Front Page Titles (by Subject) JAY TO JOHN ADAMS. - The Correspondence and Public Papers of John Jay, vol. 1 (1763-1781)
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JAY TO JOHN ADAMS. - John Jay, The Correspondence and Public Papers of John Jay, vol. 1 (1763-1781) 
The Correspondence and Public Papers of John Jay, ed. Henry P. Johnston, A.M. (New York: G.P. Putnam’s Sons, 1890-93). Vol. 1 (1763-1781).
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JAY TO JOHN ADAMS.
Aranjues, 4 June, 1780.
There is a distinction between ceremony and attention which is not always observed though often useful. Of the former I hope there will be little between us; of the latter much. Public as well as personal considerations dictate this conduct on my part, and I am happy to find that you mean not to be punctilious. The hints contained in your letter correspond much with my own sentiments, and I shall endeavor to diffuse them.
This Court seems to have great respect for the old adage festina lente, at least as applied to our independence. The Count D’Florida Blanca has hitherto pleased me. I have found in him a degree of frankness and candour which indicates probity. His reputation for talents is high. The acknowledgment of independence is retarded by delays which in my opinion ought not to affect it. The influence of that measure on the sentiments and conduct of our enemy, as well as the neutral nations, makes it an object very important to the common cause. Its suspension I cannot think is necessary to the adjustment of the articles of treaties; they might just as well be settled afterwards. As America is and will be independent in fact, the being so in name can be of no real moment to her individually. But Britain derives hopes from the hesitation of Spain very injurious to the common cause, and I am a little surprised that the policy of destroying these hopes does not appear more evident. If the delay proceeds from expectations that may affect the source of treaty, it is not probable they will be realized. America is to be attacked by candour, generosity, confidence, and good offices; a contrary conduct will not conciliate or persuade.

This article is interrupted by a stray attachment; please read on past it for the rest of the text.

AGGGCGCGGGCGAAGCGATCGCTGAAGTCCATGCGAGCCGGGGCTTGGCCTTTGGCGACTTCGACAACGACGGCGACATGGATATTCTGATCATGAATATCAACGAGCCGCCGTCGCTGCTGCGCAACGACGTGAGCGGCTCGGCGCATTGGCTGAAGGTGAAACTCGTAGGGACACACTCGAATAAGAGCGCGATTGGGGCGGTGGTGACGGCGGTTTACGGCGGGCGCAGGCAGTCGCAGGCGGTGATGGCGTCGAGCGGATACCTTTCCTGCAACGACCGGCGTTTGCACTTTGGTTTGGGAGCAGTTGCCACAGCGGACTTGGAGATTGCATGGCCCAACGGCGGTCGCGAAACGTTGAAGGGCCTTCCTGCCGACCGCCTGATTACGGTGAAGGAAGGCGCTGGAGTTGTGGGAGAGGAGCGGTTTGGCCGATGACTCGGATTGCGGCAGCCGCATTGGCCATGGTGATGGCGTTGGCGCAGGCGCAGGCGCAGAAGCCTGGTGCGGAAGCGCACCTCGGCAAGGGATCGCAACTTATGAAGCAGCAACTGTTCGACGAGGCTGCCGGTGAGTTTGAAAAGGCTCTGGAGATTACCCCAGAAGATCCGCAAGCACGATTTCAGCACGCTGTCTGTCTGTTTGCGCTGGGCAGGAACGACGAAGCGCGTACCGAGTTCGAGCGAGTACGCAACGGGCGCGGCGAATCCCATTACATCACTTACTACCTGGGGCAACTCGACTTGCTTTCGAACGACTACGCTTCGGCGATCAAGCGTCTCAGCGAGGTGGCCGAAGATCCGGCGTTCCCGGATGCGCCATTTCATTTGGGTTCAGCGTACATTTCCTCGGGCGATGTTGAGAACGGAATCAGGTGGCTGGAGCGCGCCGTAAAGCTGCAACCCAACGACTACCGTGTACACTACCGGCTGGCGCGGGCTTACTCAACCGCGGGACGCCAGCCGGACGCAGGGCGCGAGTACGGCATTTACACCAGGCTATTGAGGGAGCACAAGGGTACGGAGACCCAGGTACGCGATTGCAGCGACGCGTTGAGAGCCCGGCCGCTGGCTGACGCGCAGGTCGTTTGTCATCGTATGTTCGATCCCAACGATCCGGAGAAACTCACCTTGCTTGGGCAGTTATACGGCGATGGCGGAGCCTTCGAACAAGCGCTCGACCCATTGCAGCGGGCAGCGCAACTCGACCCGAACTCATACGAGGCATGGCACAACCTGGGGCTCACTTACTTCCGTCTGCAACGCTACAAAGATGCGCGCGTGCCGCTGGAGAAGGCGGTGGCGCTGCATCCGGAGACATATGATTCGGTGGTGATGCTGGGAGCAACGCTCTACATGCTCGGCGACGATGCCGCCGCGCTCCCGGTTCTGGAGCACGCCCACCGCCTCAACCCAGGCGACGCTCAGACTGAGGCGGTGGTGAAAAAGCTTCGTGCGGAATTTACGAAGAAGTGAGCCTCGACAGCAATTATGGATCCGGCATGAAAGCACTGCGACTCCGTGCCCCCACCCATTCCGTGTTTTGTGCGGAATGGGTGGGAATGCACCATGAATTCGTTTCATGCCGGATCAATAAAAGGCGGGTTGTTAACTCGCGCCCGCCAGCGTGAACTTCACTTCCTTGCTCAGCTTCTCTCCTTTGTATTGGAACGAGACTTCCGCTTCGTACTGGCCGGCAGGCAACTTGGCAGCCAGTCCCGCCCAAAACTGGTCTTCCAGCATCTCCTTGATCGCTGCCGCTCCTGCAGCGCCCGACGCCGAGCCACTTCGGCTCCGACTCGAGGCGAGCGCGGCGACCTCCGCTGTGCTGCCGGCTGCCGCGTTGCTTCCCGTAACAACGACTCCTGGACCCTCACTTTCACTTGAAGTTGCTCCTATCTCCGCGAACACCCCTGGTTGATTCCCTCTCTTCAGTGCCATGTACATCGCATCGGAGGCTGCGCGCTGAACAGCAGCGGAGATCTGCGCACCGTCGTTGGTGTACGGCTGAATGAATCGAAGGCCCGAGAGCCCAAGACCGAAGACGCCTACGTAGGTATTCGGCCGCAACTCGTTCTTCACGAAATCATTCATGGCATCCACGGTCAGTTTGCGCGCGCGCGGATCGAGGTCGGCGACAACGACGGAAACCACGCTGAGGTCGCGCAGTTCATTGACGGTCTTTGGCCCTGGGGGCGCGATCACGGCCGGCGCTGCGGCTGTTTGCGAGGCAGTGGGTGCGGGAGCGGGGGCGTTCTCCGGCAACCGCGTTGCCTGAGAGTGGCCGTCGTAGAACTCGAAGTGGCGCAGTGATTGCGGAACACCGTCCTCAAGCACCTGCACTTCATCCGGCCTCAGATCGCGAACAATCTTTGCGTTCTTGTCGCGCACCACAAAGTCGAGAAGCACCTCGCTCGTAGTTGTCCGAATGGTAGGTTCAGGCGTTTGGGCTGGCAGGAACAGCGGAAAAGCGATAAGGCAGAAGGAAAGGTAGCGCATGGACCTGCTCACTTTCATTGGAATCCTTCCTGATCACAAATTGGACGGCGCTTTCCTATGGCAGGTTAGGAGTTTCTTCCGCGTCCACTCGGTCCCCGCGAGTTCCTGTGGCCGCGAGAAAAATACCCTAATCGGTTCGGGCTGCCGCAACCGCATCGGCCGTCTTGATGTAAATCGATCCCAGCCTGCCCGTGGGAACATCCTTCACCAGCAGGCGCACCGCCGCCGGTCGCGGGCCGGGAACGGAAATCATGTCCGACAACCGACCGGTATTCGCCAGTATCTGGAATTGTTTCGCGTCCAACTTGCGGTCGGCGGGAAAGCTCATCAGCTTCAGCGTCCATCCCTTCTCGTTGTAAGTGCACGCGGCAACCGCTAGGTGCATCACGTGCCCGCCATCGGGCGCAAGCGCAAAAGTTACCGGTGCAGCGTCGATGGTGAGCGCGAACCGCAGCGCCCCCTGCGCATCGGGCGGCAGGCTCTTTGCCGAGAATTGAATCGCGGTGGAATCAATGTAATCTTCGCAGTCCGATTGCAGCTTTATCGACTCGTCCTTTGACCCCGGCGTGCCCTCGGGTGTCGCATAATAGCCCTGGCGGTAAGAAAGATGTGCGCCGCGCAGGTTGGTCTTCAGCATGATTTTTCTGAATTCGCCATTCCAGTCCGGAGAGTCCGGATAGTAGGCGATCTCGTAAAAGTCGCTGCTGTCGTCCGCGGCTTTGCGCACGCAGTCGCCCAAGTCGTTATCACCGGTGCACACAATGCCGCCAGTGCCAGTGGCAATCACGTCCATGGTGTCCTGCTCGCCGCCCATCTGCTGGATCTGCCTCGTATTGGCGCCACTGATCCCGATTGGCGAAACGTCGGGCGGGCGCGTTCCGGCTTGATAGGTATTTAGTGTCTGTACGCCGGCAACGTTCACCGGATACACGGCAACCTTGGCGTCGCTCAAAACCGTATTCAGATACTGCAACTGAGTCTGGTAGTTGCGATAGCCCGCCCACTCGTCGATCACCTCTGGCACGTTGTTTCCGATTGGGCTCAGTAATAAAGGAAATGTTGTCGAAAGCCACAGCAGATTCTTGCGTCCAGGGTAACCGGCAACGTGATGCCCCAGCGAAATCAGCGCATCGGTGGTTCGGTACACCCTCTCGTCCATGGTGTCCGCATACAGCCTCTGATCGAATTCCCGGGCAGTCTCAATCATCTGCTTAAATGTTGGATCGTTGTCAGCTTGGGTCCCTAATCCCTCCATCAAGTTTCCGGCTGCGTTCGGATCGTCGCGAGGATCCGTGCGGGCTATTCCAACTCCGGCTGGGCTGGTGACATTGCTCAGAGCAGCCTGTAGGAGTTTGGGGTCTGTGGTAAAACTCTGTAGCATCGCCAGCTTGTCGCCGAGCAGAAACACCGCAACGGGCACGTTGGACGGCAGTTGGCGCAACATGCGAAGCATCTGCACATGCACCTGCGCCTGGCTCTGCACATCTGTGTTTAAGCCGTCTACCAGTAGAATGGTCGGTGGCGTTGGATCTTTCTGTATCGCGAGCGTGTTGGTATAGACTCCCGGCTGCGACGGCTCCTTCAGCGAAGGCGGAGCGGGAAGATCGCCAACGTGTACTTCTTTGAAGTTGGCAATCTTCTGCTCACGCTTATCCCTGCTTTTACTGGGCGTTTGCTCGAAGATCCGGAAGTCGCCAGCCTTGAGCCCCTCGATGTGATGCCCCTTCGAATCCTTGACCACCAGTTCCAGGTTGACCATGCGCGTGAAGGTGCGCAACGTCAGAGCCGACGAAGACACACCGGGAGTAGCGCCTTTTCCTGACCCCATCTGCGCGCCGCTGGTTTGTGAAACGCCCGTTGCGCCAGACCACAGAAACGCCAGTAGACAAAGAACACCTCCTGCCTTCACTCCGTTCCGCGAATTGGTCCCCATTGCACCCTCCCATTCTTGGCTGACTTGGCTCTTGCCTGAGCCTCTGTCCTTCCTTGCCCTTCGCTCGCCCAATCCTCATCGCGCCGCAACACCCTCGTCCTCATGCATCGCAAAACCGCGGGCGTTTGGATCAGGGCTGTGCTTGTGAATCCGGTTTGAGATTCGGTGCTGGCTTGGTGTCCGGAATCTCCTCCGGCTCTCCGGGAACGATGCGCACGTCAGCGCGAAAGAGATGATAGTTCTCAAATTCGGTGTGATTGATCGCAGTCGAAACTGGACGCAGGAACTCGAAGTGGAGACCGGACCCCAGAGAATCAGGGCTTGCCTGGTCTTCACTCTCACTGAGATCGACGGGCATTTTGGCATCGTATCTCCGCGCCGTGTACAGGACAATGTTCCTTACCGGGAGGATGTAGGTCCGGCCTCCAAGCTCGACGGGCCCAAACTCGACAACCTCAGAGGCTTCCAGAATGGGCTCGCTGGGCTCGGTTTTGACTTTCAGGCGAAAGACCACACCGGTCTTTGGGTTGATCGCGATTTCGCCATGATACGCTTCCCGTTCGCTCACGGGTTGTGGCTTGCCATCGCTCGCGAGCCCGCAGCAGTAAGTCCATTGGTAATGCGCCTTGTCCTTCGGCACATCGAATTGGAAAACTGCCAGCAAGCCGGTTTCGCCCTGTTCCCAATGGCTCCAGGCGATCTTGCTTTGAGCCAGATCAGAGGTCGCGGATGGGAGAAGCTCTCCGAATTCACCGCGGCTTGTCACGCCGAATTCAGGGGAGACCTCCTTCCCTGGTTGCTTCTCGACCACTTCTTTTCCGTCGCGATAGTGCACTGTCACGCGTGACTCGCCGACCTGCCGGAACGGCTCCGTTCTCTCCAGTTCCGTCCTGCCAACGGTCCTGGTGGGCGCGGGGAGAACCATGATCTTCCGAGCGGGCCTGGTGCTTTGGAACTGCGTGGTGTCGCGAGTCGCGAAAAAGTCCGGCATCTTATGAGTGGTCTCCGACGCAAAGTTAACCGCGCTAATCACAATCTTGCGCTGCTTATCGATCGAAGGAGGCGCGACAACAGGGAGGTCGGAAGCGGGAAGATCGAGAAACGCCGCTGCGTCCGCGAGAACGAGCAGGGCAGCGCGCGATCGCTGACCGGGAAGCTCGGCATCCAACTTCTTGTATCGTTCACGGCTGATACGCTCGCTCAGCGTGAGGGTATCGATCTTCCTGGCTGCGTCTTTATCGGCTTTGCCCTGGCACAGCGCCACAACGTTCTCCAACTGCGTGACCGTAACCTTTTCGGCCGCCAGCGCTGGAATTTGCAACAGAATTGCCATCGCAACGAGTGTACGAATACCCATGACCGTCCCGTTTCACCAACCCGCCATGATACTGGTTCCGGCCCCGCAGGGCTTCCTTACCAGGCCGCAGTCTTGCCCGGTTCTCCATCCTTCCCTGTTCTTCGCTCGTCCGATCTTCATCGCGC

But whatever may be the cause of the mistakes on this subject, I must do them the justice to say that the general assurances given me by the Count D’Florida Blanca argue a very friendly disposition in the Court towards us, and I hope events will prove them to have been sincere. They certainly must be convinced that the power of the United States, added to that of Britain and under her direction, would enable her to give law to the Western World, and that Spanish America and the Islands would then be at her mercy. Our country is at present so well disposed to Spain, and such cordial enemies to Britain, that it would be a pity this disposition should not be cherished. Now is the time for France and Spain to gain the affections of that extensive country; such an opportunity may never offer.
France has acted wisely. I wish similar councils may prevail here. Would it not be a little extraordinary if Britain should be before Spain in acknowledging our independence? If she had wisdom left she would do it; she may yet have a lucid interval, though she has been very long out of her senses. Spain will be our neighbor; we both have territory enough to prevent our coveting each other, and I should be happy to see that perfect amity and cordial affection established between us which would ensure perpetual peace and harmony to both.
I cannot write you particulars, but nothing here appears to be certain as yet. I shall in all my letters advise Congress to rely principally on themselves; to fight out their own cause at any hazard, with spirit, and not to rely too much on the expectation of events which may never happen.
Have you received any late letters from America? Mrs. Jay received one from her sister of the 10th of April, which mentioned several having been sent home by the way of France. I hear of many letters but receive scarce any.
I am, dear sir,